Another brief note from the SPIE conference. Right now, the results of an organic photovoltaics lifetime workshop are being presented. Information and roadmap are summarised on a free wiki page.
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Continuing my recent history of only brief notes (sorry, busy…) here a short headline from the SPIE Optics and Photonics Conference in San Diego.
Today I heard a talk by Darin Laird, Plextronics. Using an undisclosed organic donor material (well, they call their product Plexcore OS 2000 [Update below], as opposed to their P3HT OS 1000 or so) blended with the usual suspect PCBM, they managed to process an NREL certified lab scale (0.1cm2) solar cell with 5.94% power conversion efficiency! Fill factor was almost 72%, I believe, with the major improvement as compared to the reference material P3HT coming from an increased open-circuit voltage.
The corresponding solar cell module, 15×15 cm2 large, has an efficiency of 1.1% (or 2.3% active area efficiency, if you consider that only 46% of the module are active area). These numbers are brand new, but generally, uptodate solar cell efficiencies can be found in the efficiency tables (V32) by Martin Green.
So, who’s next to boost the organic solar cell efficiencies? ;-)
P.S. As there sadly was a history of overestimated efficiencies published, followed by letters to the editors by watchful scientists and statements, a solar cell characterised by a certified institute is important to regain the trust.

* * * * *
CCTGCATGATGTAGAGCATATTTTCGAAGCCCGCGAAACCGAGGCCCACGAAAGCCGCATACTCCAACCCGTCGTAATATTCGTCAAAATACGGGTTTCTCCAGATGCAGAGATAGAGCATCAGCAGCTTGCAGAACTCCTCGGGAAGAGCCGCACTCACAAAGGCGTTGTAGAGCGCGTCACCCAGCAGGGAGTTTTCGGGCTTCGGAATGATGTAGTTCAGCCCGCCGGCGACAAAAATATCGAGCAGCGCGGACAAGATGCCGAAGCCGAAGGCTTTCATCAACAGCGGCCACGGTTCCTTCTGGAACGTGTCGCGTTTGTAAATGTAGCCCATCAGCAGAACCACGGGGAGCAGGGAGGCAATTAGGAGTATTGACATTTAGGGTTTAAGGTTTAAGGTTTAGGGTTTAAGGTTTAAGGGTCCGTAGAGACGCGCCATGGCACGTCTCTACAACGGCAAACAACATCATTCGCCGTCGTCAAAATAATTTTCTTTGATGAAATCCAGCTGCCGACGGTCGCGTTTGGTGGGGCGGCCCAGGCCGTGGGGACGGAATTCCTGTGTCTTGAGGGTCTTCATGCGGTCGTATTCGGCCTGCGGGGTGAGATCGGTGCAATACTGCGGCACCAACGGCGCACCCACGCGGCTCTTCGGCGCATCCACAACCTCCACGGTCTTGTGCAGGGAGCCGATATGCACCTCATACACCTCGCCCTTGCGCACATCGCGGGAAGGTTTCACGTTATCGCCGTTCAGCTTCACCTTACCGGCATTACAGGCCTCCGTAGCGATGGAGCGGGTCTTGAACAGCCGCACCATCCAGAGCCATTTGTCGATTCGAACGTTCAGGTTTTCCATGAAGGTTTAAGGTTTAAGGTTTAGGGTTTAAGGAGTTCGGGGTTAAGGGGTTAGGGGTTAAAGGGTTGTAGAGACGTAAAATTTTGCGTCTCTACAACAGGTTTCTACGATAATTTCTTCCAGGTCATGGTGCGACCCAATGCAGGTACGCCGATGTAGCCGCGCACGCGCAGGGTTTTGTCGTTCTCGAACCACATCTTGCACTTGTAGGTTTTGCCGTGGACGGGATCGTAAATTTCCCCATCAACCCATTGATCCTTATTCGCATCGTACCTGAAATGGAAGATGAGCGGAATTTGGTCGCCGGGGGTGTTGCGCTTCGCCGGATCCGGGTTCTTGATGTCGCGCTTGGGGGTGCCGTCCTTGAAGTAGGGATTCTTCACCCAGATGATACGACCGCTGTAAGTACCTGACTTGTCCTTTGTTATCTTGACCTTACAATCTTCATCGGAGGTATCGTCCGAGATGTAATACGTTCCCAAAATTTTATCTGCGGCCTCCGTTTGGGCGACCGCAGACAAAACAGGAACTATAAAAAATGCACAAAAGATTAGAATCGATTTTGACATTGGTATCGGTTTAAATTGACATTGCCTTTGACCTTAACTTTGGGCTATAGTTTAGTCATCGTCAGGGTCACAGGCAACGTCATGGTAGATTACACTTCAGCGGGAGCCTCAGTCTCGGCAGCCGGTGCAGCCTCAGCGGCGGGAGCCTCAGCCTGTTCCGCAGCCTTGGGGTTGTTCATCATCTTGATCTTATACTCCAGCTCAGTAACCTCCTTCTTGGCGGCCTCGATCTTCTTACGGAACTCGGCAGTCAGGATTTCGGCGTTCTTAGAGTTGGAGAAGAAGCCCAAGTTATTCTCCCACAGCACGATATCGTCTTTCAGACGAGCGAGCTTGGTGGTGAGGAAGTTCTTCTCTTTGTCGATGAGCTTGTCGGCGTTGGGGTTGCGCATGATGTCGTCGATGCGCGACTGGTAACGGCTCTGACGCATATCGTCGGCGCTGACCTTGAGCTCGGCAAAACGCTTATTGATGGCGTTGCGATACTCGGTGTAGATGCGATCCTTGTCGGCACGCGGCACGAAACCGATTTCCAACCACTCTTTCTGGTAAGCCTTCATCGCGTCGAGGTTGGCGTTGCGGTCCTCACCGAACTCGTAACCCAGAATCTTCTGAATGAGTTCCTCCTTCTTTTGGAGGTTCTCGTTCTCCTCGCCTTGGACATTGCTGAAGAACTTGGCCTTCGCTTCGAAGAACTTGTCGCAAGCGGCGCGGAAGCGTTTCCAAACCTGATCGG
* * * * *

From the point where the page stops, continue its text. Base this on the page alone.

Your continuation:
P.P.S. Of course, not every university group can afford to spend 1000 bucks on a certified solar cell measurement. Still, at least some effort can be put into doing the current-voltage characterisations carefully. In January, Jan Kroon gave an interesting talk about measuring organic solar cells properly; find the video here.
Update (5.9.2008): The donor Plexcore OS 2100 available at Sigma Aldrich is not the one with which the 5.9% efficiency where achieved. The undisclosed donor material used is not yet available commercially, it seems.
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After the introductory posts about organic solar cells – split in parts zero, one and two, – I would like to present a somewhat more intuitive picture today… well, picture indeed says it all;-)
Step 1: Light Absorption => Exciton Generation
- light is absorbed in the donor material, e.g., a conjugated polymer
- excitons are thus created, strongly bound electron-hole pairs on the polymer chain
- very high absorption coefficient, device thickness on ~100nm scale, as compared to the inorganic polycrystalline semiconductor CuInSe2 (~1 micron) and crystalline Silicon (~100 micron)
- but: only narrow absorption bands, as shown for two conjugated polymers P3HT and PCPDTBT in comparison to CuInSe2. This drawback could be circumvented by synthesis of novel materials, or multijunction concepts (tandem solar cells).
Continue reading “Picture Story – How Do Organic Solar Cells Function?”